From one US ambassador to Ukraine to another: An urgent to-do list

Following the nomination of veteran diplomat Bridget Brink to fill the long-vacant post of US ambassador to Ukraine, John E. Herbst, who served in that role from 2003 to 2006, wrote an open letter to Brink with some advice for the difficult assignment ahead.

Dear Ambassador Brink,

Congratulations on your new ambassadorial appointment. It is a critical assignment at an historic time for which you are exceptionally well prepared. Work in the foreign service does not get more important or interesting than this. I am very jealous.

What the United States does at this juncture will have a critical bearing on the outcome of Russia’s war on Ukraine and on vital US interests in a stable, peaceful, and prosperous Europe. If the United States finally gets the policy right, it will also be an occasion to assert successful American leadership after two decades of failure in the greater Middle East. This would be a blow to autocracies worldwide and serve as a visible caution to the despots in Beijing with their predatory dreams in the Western Pacific.

It is good news that the Biden administration is now acknowledging that the US objective in Ukraine is to ensure a strategic failure for a revisionist Kremlin. If Ukrainian forces stop Vladimir Putin’s invaders from seizing any more territory and retake most of their gains, Putin will be hard-pressed to move on future targets, whether it be Moldova—as Russian General Rustam Minnekayev suggested last week—or NATO allies such as the Baltic states. That’s why what happens in Ukraine is critical for US interests.

If confirmed, from your post on the ground in Ukraine you’ll be able to give Washington an unflinching view of what Ukraine needs to defeat Kremlin aggression, a goal policy makers are now embracing. It will require upping the administration’s game both in supplying weapons to Kyiv and increasing sanctions on Moscow.  

On the weapons side, it is good news that US arms packages approved in the past two weeks include long-range artillery, multiple launch rocket systems, and armored personnel carriers that Ukraine has needed for some time. But the United States is still, without good reason, holding back on the fighters, bombers, and longer-range drones that Ukraine desperately needs to deal with the Kremlin offensive in the open fields of eastern Ukraine. On the sanctions side, defeating Moscow means expediting an end to European purchases of oil and gas from Russia and removing all Russian banks from the SWIFT international payments system—or, failing that, at least imposing secondary sanctions on some Russian banks, which would make companies around the world wary of conducting business with Russia.  

As an experienced ambassador, you understand that policy is made in Washington, not in the field. With an issue as hot as Ukraine, that means the most senior levels of the US government are involved in policy development and formulation each day. But you will have a unique contribution to make from Kyiv: Given Ukraine’s needs and the importance of American support, you will likely have daily access to the most senior levels of the Ukrainian government, as well as to the parliament. Your insights into what is happening in Ukrainian society and government—as well as the popular reaction to American initiatives and how US assistance can be most useful—will be read carefully by American policy makers and will shape what they do next.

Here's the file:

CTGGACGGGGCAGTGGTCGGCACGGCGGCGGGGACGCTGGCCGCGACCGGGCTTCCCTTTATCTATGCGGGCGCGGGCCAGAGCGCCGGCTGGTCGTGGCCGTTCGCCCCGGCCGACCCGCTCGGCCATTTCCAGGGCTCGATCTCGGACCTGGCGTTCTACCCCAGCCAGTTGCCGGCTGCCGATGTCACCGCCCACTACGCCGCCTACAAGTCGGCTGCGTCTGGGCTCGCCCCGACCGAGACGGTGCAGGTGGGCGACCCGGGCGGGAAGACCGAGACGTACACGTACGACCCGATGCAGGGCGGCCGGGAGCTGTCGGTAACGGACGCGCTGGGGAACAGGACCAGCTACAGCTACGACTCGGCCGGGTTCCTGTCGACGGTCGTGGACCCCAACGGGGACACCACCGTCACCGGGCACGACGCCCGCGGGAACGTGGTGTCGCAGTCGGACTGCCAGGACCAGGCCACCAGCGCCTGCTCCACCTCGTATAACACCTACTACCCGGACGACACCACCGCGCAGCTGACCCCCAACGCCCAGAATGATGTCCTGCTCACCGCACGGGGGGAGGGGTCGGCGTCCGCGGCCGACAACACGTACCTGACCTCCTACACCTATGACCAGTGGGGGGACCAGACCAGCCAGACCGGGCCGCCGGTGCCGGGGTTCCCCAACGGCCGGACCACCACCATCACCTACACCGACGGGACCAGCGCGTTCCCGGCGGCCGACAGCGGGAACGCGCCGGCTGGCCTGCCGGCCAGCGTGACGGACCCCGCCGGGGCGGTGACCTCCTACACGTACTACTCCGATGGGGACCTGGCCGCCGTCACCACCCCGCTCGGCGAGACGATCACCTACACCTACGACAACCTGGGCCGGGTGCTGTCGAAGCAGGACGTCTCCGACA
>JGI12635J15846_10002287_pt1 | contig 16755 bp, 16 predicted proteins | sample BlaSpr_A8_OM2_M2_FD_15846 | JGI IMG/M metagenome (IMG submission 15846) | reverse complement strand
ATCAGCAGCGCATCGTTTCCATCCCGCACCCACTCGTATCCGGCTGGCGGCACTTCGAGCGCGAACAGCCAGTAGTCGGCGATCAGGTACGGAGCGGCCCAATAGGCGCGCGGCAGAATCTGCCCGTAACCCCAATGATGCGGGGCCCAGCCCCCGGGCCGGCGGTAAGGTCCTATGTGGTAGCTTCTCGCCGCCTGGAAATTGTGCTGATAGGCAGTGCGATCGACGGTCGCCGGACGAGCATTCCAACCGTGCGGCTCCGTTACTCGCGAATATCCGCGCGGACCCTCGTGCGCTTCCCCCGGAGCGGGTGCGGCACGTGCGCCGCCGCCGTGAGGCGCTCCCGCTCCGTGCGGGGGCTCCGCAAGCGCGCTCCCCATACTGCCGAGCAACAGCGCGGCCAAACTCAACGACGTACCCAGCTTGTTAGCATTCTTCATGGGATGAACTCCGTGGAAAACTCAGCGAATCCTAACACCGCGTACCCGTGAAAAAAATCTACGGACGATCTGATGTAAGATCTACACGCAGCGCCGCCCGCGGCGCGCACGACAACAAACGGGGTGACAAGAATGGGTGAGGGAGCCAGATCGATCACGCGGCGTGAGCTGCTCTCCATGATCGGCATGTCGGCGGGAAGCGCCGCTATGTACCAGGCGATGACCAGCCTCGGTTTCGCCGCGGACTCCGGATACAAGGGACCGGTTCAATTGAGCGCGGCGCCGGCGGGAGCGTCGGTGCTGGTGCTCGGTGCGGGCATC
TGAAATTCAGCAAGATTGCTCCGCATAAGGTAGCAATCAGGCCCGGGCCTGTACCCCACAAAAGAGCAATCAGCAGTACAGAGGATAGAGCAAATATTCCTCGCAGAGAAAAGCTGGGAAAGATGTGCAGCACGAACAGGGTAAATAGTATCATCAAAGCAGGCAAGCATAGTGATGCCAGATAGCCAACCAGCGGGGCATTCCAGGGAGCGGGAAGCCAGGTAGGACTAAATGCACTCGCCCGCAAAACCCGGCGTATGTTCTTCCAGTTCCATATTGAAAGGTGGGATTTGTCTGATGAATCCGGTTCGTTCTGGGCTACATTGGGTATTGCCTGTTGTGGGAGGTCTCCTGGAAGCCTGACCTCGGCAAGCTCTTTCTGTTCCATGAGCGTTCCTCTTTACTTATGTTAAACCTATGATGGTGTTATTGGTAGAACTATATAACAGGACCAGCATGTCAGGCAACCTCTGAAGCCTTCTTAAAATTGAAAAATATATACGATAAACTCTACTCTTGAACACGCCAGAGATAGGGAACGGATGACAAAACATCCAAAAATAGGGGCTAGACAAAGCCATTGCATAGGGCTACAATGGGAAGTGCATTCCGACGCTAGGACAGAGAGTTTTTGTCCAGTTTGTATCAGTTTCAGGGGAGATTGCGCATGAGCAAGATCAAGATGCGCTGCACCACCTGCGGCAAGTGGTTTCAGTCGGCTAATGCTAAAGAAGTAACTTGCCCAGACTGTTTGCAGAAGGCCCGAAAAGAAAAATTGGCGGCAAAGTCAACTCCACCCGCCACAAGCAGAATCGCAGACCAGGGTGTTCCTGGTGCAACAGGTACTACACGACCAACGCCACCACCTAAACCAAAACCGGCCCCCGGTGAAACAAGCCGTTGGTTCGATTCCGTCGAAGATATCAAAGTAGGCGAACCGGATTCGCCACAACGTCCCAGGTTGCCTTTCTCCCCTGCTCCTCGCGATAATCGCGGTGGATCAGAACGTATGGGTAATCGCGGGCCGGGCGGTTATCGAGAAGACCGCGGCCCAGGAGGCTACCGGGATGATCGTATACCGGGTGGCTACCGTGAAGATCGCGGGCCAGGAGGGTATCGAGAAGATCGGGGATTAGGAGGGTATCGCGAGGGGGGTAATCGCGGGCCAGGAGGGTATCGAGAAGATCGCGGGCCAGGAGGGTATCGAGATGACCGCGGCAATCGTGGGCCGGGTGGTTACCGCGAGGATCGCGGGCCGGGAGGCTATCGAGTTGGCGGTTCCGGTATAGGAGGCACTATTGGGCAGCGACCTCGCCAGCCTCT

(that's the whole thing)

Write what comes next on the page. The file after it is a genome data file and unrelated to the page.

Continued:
Also, since yours will be an embassy in a war zone, it is essential that you have a first-rate Defense Attaché Office. Given the amount of US military assistance, it would make sense for you to have a senior officer in country with the responsibility of ensuring the timely delivery and distribution of that aid.

While the focus is now on helping Ukraine on the battlefield, the diplomacy of this war is never far from view. This is a State Department function, and your regional experience has prepared you well for this role. Of course, Putin has dismissed for now the possibility of a diplomatic settlement; and Russian war crimes have made it near impossible for any government of Ukraine to consider leaving any Ukrainian territory under the control of Kremlin forces. So now is not the time for negotiations.

But it is still time to think about an eventual settlement. As you know, President Volodymyr Zelenskyy, in discussing this, has asked for real guarantees of Ukraine’s sovereignty and territorial integrity—not the feckless assurances of the 1994 Budapest Memorandum that Ukraine received in exchange for giving up the third-largest nuclear weapons force on the planet. While Zelenskyy mentioned possible guarantees from numerous countries, it is in fact only a guarantee from the United States that matters. This is something for you—and Washington—to bear in mind as your Ukrainian interlocutors talk about the diplomacy of the war.

As chief of mission in Ukraine, you will also bear the responsibility of looking after your staff’s security, which is no small task in a city under Russian bombardment. You have my best wishes for your success in that too, even as we all recognize that diplomacy at times is a risky business. 

Good luck and stay safe,


John E. Herbst is the senior director of the Atlantic Council’s Eurasia Center and a former US ambassador to Ukraine and Uzbekistan.

Further reading

Image: Demonstrators in Washington, DC, march from the White House to the residence of the Russian ambassador to the United States during a protest against the war in Ukraine on April 16, 2022. Photo by Allison Bailey/NurPhoto/REUTERS